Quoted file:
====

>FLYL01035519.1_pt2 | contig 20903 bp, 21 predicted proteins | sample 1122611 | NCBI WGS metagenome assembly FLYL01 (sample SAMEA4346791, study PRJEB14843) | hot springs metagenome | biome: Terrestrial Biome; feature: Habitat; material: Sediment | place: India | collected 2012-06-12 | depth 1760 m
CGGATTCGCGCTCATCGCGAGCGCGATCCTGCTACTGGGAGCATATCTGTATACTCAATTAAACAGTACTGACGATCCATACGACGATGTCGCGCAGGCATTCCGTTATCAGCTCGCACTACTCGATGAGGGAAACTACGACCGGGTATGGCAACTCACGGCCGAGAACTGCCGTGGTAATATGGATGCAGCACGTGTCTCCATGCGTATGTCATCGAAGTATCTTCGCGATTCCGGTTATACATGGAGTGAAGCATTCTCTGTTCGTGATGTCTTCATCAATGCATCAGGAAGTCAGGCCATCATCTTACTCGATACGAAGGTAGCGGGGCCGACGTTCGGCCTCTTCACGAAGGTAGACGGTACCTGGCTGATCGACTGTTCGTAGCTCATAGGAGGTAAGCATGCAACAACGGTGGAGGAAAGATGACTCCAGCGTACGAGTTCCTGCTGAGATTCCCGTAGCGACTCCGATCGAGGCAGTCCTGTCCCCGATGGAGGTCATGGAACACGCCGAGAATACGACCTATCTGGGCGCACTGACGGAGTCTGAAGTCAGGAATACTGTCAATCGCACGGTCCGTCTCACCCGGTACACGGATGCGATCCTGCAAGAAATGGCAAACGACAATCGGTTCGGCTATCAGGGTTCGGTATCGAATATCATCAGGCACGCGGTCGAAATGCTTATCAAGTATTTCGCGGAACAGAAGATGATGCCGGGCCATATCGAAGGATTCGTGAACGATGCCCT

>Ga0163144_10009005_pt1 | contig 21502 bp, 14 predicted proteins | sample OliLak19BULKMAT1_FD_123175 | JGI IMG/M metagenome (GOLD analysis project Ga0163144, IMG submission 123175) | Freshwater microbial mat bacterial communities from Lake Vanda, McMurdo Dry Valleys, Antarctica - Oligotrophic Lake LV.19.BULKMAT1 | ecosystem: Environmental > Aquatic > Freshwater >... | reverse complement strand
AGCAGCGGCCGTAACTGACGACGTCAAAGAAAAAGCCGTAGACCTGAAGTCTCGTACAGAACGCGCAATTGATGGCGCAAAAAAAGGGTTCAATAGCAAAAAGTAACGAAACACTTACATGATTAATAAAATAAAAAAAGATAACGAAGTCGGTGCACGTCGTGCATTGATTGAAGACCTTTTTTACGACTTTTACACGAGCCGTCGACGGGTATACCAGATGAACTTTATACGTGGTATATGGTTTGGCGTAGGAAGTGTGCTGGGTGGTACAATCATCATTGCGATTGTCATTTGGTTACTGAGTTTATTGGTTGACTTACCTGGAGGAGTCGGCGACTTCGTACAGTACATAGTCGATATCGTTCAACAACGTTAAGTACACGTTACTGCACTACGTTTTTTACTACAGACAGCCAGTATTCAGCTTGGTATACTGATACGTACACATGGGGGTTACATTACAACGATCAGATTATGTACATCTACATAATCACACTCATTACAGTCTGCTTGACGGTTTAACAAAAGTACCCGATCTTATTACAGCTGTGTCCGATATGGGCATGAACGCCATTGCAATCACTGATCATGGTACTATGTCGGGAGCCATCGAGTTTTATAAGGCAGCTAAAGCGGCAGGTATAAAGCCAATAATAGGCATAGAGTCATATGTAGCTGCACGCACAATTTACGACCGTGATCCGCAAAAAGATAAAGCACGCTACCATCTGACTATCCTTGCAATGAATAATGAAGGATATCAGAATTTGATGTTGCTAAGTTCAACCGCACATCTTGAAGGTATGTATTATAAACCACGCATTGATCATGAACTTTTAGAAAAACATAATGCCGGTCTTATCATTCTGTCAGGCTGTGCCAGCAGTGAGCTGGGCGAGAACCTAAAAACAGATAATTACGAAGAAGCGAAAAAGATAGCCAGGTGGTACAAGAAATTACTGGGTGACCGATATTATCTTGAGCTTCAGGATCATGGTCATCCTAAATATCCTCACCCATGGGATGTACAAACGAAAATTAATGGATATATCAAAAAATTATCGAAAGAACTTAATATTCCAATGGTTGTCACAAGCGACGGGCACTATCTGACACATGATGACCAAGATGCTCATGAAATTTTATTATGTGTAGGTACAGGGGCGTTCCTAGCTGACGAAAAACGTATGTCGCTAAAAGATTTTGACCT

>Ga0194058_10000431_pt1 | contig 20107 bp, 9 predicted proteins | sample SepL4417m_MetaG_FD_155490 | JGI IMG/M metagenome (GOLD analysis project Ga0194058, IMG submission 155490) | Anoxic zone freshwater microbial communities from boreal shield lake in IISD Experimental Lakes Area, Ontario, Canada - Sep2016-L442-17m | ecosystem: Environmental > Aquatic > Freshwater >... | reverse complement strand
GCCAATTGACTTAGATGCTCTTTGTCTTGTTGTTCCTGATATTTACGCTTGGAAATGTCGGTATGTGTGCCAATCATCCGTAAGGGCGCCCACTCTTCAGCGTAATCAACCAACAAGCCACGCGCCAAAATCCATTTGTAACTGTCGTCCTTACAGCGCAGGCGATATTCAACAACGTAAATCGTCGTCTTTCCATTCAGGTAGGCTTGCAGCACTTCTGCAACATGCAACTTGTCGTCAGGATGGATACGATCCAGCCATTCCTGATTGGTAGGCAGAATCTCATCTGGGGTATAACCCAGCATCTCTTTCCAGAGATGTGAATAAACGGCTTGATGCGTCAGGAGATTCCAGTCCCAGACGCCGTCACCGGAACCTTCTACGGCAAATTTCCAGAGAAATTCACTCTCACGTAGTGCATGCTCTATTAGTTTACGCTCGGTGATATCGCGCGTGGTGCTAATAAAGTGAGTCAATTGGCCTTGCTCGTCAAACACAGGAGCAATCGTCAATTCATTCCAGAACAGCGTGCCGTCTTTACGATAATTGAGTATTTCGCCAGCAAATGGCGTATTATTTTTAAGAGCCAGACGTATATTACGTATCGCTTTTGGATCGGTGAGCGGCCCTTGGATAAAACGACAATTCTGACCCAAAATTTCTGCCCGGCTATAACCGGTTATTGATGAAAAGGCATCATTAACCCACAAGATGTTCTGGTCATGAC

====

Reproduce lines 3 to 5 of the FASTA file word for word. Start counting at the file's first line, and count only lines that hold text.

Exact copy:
>Ga0163144_10009005_pt1 | contig 21502 bp, 14 predicted proteins | sample OliLak19BULKMAT1_FD_123175 | JGI IMG/M metagenome (GOLD analysis project Ga0163144, IMG submission 123175) | Freshwater microbial mat bacterial communities from Lake Vanda, McMurdo Dry Valleys, Antarctica - Oligotrophic Lake LV.19.BULKMAT1 | ecosystem: Environmental > Aquatic > Freshwater >... | reverse complement strand
AGCAGCGGCCGTAACTGACGACGTCAAAGAAAAAGCCGTAGACCTGAAGTCTCGTACAGAACGCGCAATTGATGGCGCAAAAAAAGGGTTCAATAGCAAAAAGTAACGAAACACTTACATGATTAATAAAATAAAAAAAGATAACGAAGTCGGTGCACGTCGTGCATTGATTGAAGACCTTTTTTACGACTTTTACACGAGCCGTCGACGGGTATACCAGATGAACTTTATACGTGGTATATGGTTTGGCGTAGGAAGTGTGCTGGGTGGTACAATCATCATTGCGATTGTCATTTGGTTACTGAGTTTATTGGTTGACTTACCTGGAGGAGTCGGCGACTTCGTACAGTACATAGTCGATATCGTTCAACAACGTTAAGTACACGTTACTGCACTACGTTTTTTACTACAGACAGCCAGTATTCAGCTTGGTATACTGATACGTACACATGGGGGTTACATTACAACGATCAGATTATGTACATCTACATAATCACACTCATTACAGTCTGCTTGACGGTTTAACAAAAGTACCCGATCTTATTACAGCTGTGTCCGATATGGGCATGAACGCCATTGCAATCACTGATCATGGTACTATGTCGGGAGCCATCGAGTTTTATAAGGCAGCTAAAGCGGCAGGTATAAAGCCAATAATAGGCATAGAGTCATATGTAGCTGCACGCACAATTTACGACCGTGATCCGCAAAAAGATAAAGCACGCTACCATCTGACTATCCTTGCAATGAATAATGAAGGATATCAGAATTTGATGTTGCTAAGTTCAACCGCACATCTTGAAGGTATGTATTATAAACCACGCATTGATCATGAACTTTTAGAAAAACATAATGCCGGTCTTATCATTCTGTCAGGCTGTGCCAGCAGTGAGCTGGGCGAGAACCTAAAAACAGATAATTACGAAGAAGCGAAAAAGATAGCCAGGTGGTACAAGAAATTACTGGGTGACCGATATTATCTTGAGCTTCAGGATCATGGTCATCCTAAATATCCTCACCCATGGGATGTACAAACGAAAATTAATGGATATATCAAAAAATTATCGAAAGAACTTAATATTCCAATGGTTGTCACAAGCGACGGGCACTATCTGACACATGATGACCAAGATGCTCATGAAATTTTATTATGTGTAGGTACAGGGGCGTTCCTAGCTGACGAAAAACGTATGTCGCTAAAAGATTTTGACCT

>Ga0194058_10000431_pt1 | contig 20107 bp, 9 predicted proteins | sample SepL4417m_MetaG_FD_155490 | JGI IMG/M metagenome (GOLD analysis project Ga0194058, IMG submission 155490) | Anoxic zone freshwater microbial communities from boreal shield lake in IISD Experimental Lakes Area, Ontario, Canada - Sep2016-L442-17m | ecosystem: Environmental > Aquatic > Freshwater >... | reverse complement strand